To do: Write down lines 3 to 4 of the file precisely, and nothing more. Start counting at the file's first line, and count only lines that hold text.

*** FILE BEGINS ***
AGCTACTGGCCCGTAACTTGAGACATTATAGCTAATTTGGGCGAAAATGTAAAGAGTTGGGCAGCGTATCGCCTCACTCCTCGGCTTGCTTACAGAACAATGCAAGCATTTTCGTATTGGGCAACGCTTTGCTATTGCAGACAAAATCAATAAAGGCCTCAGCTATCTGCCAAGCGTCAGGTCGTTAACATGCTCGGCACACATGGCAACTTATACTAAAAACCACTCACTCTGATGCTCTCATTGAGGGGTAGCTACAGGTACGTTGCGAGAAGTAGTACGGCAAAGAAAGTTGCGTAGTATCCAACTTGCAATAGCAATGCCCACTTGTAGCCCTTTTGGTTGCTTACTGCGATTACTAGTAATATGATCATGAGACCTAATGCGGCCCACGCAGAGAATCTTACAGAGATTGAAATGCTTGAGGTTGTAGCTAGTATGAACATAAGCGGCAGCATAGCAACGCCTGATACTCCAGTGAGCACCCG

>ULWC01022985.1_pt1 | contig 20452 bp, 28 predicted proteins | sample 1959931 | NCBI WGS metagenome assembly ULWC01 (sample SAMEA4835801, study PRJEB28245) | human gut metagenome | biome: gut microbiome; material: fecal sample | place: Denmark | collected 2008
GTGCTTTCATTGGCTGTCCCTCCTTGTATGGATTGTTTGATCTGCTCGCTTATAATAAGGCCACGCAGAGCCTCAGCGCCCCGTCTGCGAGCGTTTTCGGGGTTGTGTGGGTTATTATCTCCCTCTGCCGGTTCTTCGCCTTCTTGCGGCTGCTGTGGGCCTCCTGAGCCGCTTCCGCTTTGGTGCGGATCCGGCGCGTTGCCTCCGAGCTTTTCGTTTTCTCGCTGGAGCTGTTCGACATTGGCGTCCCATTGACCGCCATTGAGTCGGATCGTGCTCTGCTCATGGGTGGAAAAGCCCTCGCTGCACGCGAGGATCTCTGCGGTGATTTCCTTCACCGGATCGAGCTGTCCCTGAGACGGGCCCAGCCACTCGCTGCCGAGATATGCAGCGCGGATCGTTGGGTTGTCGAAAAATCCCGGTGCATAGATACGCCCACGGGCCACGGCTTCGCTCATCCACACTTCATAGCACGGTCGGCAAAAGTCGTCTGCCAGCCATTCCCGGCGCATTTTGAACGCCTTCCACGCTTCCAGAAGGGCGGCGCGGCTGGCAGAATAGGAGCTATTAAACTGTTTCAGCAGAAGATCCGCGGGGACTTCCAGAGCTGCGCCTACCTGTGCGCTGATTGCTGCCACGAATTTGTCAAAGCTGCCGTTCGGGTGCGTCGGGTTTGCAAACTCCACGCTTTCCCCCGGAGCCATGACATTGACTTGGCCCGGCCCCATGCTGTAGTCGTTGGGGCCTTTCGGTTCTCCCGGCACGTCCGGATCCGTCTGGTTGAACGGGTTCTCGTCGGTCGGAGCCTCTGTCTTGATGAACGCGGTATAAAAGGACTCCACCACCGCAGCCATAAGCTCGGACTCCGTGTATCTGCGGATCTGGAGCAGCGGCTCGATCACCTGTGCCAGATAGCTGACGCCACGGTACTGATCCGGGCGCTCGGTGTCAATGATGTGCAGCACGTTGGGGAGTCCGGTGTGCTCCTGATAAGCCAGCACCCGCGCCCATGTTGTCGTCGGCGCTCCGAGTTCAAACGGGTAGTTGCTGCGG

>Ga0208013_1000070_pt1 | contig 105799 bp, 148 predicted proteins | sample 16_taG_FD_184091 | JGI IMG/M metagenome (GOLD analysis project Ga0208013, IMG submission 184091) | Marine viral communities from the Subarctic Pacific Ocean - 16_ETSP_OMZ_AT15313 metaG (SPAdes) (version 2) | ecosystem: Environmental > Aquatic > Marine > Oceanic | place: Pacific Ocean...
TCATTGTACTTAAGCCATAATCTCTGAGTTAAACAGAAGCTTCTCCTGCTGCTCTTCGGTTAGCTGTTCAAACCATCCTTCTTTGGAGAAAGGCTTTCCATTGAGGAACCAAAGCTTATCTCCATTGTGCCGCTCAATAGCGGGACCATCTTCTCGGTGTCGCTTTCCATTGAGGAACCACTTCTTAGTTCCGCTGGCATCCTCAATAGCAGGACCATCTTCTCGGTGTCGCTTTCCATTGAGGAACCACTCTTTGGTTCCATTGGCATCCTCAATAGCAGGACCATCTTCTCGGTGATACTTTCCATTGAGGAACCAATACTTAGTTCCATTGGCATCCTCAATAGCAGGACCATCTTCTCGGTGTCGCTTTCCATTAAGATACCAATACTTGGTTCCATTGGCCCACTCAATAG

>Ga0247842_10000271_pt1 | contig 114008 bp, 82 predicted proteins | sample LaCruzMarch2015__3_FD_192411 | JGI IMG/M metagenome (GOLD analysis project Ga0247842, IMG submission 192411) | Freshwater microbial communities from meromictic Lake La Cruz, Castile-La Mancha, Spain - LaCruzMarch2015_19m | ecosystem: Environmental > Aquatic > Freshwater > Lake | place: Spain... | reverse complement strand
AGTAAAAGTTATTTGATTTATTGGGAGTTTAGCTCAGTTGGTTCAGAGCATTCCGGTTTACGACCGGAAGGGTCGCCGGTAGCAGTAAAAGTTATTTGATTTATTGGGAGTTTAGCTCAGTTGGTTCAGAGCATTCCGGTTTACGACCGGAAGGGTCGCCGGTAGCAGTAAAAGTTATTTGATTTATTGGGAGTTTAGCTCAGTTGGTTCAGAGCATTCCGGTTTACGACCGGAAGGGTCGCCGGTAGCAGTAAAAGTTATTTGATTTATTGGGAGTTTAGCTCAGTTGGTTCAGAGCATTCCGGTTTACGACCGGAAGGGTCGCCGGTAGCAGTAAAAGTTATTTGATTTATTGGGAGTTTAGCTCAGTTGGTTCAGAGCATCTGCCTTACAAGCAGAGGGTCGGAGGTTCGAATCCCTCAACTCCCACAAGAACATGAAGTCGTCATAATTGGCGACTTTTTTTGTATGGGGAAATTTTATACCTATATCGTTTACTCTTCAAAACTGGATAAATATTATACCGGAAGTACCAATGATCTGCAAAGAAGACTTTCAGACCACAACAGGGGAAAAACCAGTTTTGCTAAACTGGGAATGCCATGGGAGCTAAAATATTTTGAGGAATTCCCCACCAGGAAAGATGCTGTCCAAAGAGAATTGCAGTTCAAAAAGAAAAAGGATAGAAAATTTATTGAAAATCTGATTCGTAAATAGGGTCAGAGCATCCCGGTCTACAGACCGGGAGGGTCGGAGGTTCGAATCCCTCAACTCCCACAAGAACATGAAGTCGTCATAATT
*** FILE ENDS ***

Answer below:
GTGCTTTCATTGGCTGTCCCTCCTTGTATGGATTGTTTGATCTGCTCGCTTATAATAAGGCCACGCAGAGCCTCAGCGCCCCGTCTGCGAGCGTTTTCGGGGTTGTGTGGGTTATTATCTCCCTCTGCCGGTTCTTCGCCTTCTTGCGGCTGCTGTGGGCCTCCTGAGCCGCTTCCGCTTTGGTGCGGATCCGGCGCGTTGCCTCCGAGCTTTTCGTTTTCTCGCTGGAGCTGTTCGACATTGGCGTCCCATTGACCGCCATTGAGTCGGATCGTGCTCTGCTCATGGGTGGAAAAGCCCTCGCTGCACGCGAGGATCTCTGCGGTGATTTCCTTCACCGGATCGAGCTGTCCCTGAGACGGGCCCAGCCACTCGCTGCCGAGATATGCAGCGCGGATCGTTGGGTTGTCGAAAAATCCCGGTGCATAGATACGCCCACGGGCCACGGCTTCGCTCATCCACACTTCATAGCACGGTCGGCAAAAGTCGTCTGCCAGCCATTCCCGGCGCATTTTGAACGCCTTCCACGCTTCCAGAAGGGCGGCGCGGCTGGCAGAATAGGAGCTATTAAACTGTTTCAGCAGAAGATCCGCGGGGACTTCCAGAGCTGCGCCTACCTGTGCGCTGATTGCTGCCACGAATTTGTCAAAGCTGCCGTTCGGGTGCGTCGGGTTTGCAAACTCCACGCTTTCCCCCGGAGCCATGACATTGACTTGGCCCGGCCCCATGCTGTAGTCGTTGGGGCCTTTCGGTTCTCCCGGCACGTCCGGATCCGTCTGGTTGAACGGGTTCTCGTCGGTCGGAGCCTCTGTCTTGATGAACGCGGTATAAAAGGACTCCACCACCGCAGCCATAAGCTCGGACTCCGTGTATCTGCGGATCTGGAGCAGCGGCTCGATCACCTGTGCCAGATAGCTGACGCCACGGTACTGATCCGGGCGCTCGGTGTCAATGATGTGCAGCACGTTGGGGAGTCCGGTGTGCTCCTGATAAGCCAGCACCCGCGCCCATGTTGTCGTCGGCGCTCCGAGTTCAAACGGGTAGTTGCTGCGG

>Ga0208013_1000070_pt1 | contig 105799 bp, 148 predicted proteins | sample 16_taG_FD_184091 | JGI IMG/M metagenome (GOLD analysis project Ga0208013, IMG submission 184091) | Marine viral communities from the Subarctic Pacific Ocean - 16_ETSP_OMZ_AT15313 metaG (SPAdes) (version 2) | ecosystem: Environmental > Aquatic > Marine > Oceanic | place: Pacific Ocean...